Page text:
Reuters blog archive
By Kevin Allison
The author is a Reuters Breakingviews columnist. The opinions expressed are his own.
Bondholders in Detroit’s $18 billion bankruptcy must feel like they’re in a mirror universe. A restructuring plan filed by the city’s emergency manager would effectively turn bankruptcy precedents upside down by paying equity holders – in this case, ordinary Detroiters – at the expense of secured creditors. Such a shareholder-friendly approach might save the city and anoint Judge Steven Rhodes a hometown hero. But it may yet come at a market price.
Detroit’s Chapter 9 case is a long way from a more familiar Chapter 11 bankruptcy. When a company can’t make good on its debts, shareholders get wiped out first, with creditors carving up what’s left.
Cities don’t have shareholders, and there are few precedents to the bankruptcy of a major municipality, but viewed through a financial lens, residents arguably play a similar role. They appoint management to run the city and they benefit from its expenditures, whether it is police protection, sanitation or other services - a bit like equity holders sharing in a firm’s profits.
The stream of analysts blasting Detroit's proposed treatment of creditors summarized in 3 words: This is unprecedented! Yes. But is it fair?
— Nathan Bomey (@NathanBomey) February 24, 2014
Detroit’s proposed treatment of general obligation bondholders has turned muniland upside down. Here is what Fitch Ratings says:
Detroit Institute of Art (DIA)
Various foundations contributing to save the DIA
Residents of Detroit
The state of Michigan
A showdown between bond insurers and city attorneys in Detroit’s bankruptcy highlights the level of protection that secured bondholders have in Chapter 9 bankruptcy. Detroit attorneys argued that federal bankruptcy law trumps Michigan state law and that “secured” bonds could be impaired. From Chad Livengood of the Detroit News:
[Bond insurers] Ambac Assurance Corp., Assured Guaranty Municipal Corp. and National Public Finance Guarantee Corp. want [federal bankruptcy judge Stephen] Rhodes to order the city to segregate special property taxes Detroit voters approved for economic development, cultural and recreation projects and public safety facilities and resume paying bondholders the full amount owed.
Having watched six municipal bankruptcies happen before Detroit filed for Chapter 9 protection, it was never clear why Michigan Governor Rick Snyder and Detroit Emergency Manager Keyvn Orr thought that they could conclude court proceedings in only fourteen months. Previous bankruptcies were much smaller and less complex, and each took several years to conclude.
Detroit’s bankruptcy leaders have set an aggressive schedule to resolve difficult elements of the case. Reuters reported:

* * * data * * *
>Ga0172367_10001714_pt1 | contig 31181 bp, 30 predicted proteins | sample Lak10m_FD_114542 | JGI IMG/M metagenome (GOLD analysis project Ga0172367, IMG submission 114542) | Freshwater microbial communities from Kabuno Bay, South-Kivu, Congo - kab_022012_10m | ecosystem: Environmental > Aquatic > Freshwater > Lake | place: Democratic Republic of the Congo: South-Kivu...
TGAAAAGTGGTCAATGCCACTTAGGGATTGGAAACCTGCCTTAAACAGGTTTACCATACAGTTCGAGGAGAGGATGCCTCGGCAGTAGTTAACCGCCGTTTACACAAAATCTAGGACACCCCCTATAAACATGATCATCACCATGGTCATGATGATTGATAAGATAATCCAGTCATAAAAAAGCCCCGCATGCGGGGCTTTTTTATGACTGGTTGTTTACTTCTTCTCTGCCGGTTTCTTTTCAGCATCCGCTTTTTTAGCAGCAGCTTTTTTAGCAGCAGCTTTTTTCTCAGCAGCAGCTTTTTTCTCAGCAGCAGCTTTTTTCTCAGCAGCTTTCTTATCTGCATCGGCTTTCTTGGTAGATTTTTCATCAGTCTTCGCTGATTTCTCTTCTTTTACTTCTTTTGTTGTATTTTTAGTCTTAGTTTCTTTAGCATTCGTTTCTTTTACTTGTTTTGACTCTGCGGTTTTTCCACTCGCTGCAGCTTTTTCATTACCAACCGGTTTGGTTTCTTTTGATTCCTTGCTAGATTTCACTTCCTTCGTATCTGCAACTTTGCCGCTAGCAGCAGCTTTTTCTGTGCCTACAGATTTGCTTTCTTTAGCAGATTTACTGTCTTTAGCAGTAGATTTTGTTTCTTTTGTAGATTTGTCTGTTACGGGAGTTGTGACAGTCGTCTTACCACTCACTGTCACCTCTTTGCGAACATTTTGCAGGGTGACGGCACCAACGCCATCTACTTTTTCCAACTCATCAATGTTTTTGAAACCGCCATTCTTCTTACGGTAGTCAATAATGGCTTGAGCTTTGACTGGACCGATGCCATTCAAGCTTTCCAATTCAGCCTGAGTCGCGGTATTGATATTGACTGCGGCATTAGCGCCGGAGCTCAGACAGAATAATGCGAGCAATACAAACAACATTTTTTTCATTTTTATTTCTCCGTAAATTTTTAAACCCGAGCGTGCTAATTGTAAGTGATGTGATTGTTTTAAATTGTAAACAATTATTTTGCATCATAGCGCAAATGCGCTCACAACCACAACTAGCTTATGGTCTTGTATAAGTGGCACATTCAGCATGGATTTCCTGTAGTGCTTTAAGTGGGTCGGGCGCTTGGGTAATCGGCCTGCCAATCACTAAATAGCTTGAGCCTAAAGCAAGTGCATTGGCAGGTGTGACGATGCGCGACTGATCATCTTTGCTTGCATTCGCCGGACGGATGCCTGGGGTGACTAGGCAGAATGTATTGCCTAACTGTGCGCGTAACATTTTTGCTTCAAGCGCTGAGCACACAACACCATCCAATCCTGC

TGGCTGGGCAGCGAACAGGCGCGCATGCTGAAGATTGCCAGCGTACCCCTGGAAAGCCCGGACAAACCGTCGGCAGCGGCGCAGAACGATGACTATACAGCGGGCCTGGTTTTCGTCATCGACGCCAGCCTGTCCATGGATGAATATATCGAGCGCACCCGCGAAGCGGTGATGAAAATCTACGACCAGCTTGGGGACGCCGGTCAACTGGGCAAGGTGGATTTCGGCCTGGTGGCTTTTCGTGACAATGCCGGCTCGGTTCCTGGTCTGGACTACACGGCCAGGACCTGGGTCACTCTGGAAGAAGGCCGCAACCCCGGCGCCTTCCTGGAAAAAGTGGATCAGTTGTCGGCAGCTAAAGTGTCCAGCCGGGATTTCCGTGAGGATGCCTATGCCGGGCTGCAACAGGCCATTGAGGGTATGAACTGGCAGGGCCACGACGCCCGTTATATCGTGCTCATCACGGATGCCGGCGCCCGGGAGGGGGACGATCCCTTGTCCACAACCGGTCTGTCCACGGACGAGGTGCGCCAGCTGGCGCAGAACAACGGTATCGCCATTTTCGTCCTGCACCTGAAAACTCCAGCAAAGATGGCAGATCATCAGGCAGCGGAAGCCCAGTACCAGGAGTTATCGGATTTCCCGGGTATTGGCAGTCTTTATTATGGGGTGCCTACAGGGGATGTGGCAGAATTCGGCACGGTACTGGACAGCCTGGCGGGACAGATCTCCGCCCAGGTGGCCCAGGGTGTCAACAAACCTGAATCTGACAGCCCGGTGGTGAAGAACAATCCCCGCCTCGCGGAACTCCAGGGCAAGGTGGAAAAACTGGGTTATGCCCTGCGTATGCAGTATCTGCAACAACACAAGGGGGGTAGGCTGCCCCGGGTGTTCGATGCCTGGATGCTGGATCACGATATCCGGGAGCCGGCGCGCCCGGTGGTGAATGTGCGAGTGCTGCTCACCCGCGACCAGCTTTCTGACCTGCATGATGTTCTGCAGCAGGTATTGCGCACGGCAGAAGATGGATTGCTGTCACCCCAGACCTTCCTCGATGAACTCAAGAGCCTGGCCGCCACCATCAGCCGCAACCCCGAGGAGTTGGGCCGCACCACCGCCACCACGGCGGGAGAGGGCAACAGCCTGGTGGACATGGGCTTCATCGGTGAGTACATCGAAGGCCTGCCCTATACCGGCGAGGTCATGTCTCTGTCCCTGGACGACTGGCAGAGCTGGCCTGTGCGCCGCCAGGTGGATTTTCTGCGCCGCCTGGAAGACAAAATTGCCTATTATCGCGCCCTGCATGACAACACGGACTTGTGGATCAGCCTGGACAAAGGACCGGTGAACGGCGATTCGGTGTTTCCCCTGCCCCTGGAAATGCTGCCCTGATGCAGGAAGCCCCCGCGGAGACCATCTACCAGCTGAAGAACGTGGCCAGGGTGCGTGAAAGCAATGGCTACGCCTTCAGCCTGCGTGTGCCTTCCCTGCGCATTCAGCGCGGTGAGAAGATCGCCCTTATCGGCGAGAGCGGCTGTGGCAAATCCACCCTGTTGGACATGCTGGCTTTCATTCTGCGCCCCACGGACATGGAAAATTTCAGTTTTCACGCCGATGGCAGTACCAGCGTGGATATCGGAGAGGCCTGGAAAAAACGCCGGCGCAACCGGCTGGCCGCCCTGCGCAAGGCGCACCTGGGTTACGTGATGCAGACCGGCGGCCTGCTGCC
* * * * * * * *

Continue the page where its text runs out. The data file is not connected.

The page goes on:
There is a shadowy part of muniland. It is populated by liabilities that are absent from balance sheets and municipal debt that was contracted by circumventing the law.
Muniland’s biggest unknown liabilities are unfunded pensions and retiree health care benefits that until recently were not required to be on issuers’ balance sheets. The information related to these often enormous future expenses had previously only been reported in footnotes. Muniland’s accounting overseer said in 2012:
from The Great Debate:
For the second year in a row, the issue of economic inequality was featured in President Barack Obama’s State of the Union Address. Even some Republican lawmakers have now dared to speak the “i-word.”
Though Obama predictably avoided comparisons between the earnings held by the top 1 percent and the 99 percent of Occupy Wall Street fame, the message was familiar: The widening income gap between the very rich and everyone else is a stain on the social compact and a serious problem for future economic growth.
Swaps ruling winners: Retirees, residents, pension funds, bondholders. Losers: Kevyn Orr, Jones Day, Gerald Rosen, UBS, Bank of America.
— Nathan Bomey (@NathanBomey) January 16, 2014
In a stunning decision, bankruptcy judge Steven Rhodes refused to approve a $165 million settlement proposed by Detroit emergency manager Kevyn Orr to pay off Bank of America/Merrill Lynch and UBS for dubious interest rate swaps. Orr’s swap proposal has been contentious since Detroit formally filed for bankruptcy on July 18th, 2013. The Detroit News reported:
By Richard Beales and Kevin Allison
The authors are Reuters Breakingviews columnists. The opinions expressed are their own.
Christie’s says artworks owned by bankrupt Detroit could fetch up to $866 million. But there’s no need to stop there. With 78,000 abandoned buildings and a Banksy tag potentially worth $1 million or more, graffiti could help save the day.
Fitch Ratings managing director Amy Laskey talked to Fox Business about how Detroit is a unique story in muniland. Fitch published a research note on the bankruptcy ruling and concluded that Detroit’s ruling would not lead to a “spate” of local bankruptcies in Michigan:
Although the judge ruled that pensions could be adjusted, Fitch does not believe the ruling grants Detroit's emergency manager unlimited freedom to adjust these obligations. The city must submit a plan of adjustment to the bankruptcy court, which must be deemed 'fair and equitable' by the presiding judge. The emergency manager expects to submit the plan to the court by year-end. Fitch does not believe that the judge's decision on pensions will lead to a spate of additional bankruptcy filings in Michigan.